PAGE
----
The P10 models also sport improved innards, including Huawei’s Kirin 960 octa-core chipset found in the company’s Mate 9 phablet-sized smartphone, backed up by 4GB of RAM, with the P10 Plus offering 6GB of RAM. Huawei claims the chipset keep up its speedy performance 18 months down the line, where data fragments tend to slow a processor down.

Storage for the P10 weighs in at 64GB while the P10 Plus offers 128GB; both can be expanded to 256GB thanks to a microSD card slot.

Battery life for the P10 is claimed by Huawei to last over a day and a half at least thanks to a 3200mAh battery in the P10 and a 3750mAh pack in the P10 Plus. Fast charging dubbed SuperCharge by Huawei is also on offer and can provide a claimed day’s work of power in 30 minutes.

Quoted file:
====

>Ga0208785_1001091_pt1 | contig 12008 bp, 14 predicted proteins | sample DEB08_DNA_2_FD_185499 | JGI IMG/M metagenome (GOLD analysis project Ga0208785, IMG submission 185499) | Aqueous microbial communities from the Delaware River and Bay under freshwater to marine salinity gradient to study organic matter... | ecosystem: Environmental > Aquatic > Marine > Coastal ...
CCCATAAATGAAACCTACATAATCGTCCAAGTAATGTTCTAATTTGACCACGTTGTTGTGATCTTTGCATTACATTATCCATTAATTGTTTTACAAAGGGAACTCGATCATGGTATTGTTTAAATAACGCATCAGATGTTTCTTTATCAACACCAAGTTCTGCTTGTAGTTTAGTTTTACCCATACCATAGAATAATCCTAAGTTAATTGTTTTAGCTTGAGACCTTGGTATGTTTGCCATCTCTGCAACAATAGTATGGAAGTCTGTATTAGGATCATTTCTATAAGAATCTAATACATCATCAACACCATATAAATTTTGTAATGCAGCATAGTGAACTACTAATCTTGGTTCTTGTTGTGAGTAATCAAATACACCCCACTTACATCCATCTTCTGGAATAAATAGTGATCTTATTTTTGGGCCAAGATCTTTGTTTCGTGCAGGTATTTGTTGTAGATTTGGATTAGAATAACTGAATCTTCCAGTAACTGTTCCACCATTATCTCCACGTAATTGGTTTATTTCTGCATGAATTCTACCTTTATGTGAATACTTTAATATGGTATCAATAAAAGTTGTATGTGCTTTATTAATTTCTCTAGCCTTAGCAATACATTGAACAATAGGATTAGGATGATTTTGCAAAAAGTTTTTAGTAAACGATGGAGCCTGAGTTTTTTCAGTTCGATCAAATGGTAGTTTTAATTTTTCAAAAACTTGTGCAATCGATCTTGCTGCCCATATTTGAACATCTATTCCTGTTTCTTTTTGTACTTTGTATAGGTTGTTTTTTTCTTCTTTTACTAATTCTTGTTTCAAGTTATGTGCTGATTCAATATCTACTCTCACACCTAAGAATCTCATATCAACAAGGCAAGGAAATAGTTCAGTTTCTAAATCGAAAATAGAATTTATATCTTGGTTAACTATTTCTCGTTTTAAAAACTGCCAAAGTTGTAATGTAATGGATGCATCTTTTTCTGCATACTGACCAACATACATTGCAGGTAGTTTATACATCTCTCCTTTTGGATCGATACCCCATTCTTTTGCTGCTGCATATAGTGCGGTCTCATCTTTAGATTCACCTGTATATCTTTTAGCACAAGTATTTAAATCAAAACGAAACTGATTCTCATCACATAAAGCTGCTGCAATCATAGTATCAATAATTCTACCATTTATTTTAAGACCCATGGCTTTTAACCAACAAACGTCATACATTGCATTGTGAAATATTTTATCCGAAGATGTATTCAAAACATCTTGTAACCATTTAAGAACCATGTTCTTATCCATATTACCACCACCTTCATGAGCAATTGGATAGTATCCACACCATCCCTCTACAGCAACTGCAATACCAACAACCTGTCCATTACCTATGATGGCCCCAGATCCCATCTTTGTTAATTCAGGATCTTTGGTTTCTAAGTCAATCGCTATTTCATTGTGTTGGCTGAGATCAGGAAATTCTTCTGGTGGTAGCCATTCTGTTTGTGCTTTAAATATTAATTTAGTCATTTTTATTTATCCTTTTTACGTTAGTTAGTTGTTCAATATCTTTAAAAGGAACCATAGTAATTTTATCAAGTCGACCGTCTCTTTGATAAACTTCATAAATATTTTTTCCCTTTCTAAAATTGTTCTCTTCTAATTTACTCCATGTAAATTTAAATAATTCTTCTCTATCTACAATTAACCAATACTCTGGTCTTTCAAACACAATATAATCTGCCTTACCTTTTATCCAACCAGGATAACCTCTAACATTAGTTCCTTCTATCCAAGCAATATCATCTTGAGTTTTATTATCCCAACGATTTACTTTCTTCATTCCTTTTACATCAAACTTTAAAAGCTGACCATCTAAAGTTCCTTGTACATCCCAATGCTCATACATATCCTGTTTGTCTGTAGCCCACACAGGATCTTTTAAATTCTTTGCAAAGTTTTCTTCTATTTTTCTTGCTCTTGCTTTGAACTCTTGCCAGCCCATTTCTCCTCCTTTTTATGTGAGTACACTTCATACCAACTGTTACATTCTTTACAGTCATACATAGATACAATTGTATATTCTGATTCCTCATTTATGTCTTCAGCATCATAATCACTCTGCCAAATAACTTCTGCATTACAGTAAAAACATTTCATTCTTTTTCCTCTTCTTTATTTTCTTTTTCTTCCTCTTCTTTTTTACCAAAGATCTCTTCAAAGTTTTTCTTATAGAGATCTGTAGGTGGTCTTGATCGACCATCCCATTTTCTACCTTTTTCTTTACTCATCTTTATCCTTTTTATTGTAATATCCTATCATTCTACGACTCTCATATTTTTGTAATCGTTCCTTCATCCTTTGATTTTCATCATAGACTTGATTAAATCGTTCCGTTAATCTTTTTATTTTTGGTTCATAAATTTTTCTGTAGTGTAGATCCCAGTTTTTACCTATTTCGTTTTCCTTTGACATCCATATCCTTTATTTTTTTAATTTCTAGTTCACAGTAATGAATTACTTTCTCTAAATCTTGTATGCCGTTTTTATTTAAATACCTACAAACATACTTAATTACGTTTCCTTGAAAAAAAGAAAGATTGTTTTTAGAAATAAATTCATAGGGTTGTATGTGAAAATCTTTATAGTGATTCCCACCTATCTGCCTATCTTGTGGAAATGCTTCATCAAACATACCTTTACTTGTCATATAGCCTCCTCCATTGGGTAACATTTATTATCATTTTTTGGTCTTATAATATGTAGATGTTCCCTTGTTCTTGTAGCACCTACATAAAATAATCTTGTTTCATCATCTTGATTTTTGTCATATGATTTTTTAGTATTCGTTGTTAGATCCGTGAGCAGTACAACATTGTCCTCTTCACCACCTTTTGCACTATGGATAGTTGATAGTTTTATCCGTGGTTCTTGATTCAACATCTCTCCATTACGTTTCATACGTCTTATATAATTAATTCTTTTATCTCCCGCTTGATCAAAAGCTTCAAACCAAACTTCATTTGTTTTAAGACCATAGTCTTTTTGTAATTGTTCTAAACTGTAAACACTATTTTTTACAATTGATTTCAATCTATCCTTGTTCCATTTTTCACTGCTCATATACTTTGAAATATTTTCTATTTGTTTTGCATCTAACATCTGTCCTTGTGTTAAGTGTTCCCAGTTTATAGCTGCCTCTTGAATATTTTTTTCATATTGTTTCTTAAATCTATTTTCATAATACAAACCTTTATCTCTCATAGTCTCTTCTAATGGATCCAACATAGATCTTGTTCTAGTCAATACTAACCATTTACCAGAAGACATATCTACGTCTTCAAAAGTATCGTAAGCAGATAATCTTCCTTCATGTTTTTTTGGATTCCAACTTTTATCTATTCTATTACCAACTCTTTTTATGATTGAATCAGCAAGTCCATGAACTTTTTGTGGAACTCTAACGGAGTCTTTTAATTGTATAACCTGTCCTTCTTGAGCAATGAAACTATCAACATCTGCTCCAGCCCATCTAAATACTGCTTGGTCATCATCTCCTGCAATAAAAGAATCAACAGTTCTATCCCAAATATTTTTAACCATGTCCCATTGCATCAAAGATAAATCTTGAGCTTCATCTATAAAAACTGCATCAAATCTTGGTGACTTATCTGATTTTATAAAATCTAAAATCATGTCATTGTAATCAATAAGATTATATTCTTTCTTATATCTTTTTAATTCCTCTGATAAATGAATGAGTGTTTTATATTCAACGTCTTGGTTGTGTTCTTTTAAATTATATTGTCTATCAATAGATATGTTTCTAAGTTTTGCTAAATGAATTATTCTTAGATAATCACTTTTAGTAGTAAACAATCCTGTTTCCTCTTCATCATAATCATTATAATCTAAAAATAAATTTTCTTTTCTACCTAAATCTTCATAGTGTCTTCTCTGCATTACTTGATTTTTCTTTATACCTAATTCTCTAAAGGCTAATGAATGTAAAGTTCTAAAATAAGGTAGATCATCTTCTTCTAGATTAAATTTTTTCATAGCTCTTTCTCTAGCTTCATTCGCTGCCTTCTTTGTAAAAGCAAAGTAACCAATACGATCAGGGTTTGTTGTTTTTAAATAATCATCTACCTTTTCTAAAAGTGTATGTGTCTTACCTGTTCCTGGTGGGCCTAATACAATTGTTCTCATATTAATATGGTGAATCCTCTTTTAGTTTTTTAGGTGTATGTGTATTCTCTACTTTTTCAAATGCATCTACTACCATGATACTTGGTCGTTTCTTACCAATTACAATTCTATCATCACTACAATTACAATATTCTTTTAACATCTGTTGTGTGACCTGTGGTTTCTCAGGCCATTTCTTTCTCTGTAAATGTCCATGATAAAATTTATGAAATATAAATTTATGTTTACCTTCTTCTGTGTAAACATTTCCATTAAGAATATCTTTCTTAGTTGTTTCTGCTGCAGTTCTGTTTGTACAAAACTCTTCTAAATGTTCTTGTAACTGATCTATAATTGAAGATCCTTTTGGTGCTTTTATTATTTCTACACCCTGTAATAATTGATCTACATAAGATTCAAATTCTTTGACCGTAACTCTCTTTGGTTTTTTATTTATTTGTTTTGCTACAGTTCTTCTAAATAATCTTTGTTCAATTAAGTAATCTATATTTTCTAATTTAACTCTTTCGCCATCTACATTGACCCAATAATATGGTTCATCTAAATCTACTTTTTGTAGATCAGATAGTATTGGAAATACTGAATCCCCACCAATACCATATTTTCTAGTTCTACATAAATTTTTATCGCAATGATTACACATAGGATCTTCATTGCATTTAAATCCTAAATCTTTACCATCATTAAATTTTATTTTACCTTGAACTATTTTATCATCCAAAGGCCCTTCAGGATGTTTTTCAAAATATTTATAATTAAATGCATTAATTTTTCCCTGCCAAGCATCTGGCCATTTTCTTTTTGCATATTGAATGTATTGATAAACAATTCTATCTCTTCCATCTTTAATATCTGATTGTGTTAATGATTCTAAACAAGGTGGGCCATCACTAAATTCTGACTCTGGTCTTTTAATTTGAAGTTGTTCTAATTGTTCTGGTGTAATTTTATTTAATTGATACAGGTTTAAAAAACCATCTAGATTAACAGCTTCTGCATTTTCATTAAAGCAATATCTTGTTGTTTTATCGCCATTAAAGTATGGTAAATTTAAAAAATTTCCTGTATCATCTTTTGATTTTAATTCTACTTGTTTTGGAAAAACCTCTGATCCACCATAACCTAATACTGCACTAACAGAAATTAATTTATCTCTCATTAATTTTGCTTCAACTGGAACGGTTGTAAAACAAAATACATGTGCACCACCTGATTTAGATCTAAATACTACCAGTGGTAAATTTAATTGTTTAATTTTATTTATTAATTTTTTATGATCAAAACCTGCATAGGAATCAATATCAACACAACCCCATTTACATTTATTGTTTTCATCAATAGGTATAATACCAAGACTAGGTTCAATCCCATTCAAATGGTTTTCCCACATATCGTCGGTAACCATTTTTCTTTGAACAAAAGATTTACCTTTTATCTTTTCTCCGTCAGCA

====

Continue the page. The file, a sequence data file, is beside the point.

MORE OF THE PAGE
The P10s also usher in Huawei’s EMUI 5.1 user interface based on a heavily customised Android 7 Nougat core. Tweaks to performance and graphics have been made, such as the ability to create video stories automatically out of a user’s photo reels.

But EMUI 5.1 also brings in “Ultra Response” and “Ultra Memory”; the first being an improvement to the responsiveness of the handset’s touch tracking, including predictive finger tracking to figure out where a user will swipe or tap next. The latter is a means to use machine learning to optimise memory compression and clear up memory fragments of seldom accessed apps to ensure the performance of those used more often remains slick and speedy.

How well this works in practise will have to be seen, but ENUI 5.1 offers the ability to display multiple windows on a single screen, so at least multitasking should be improved.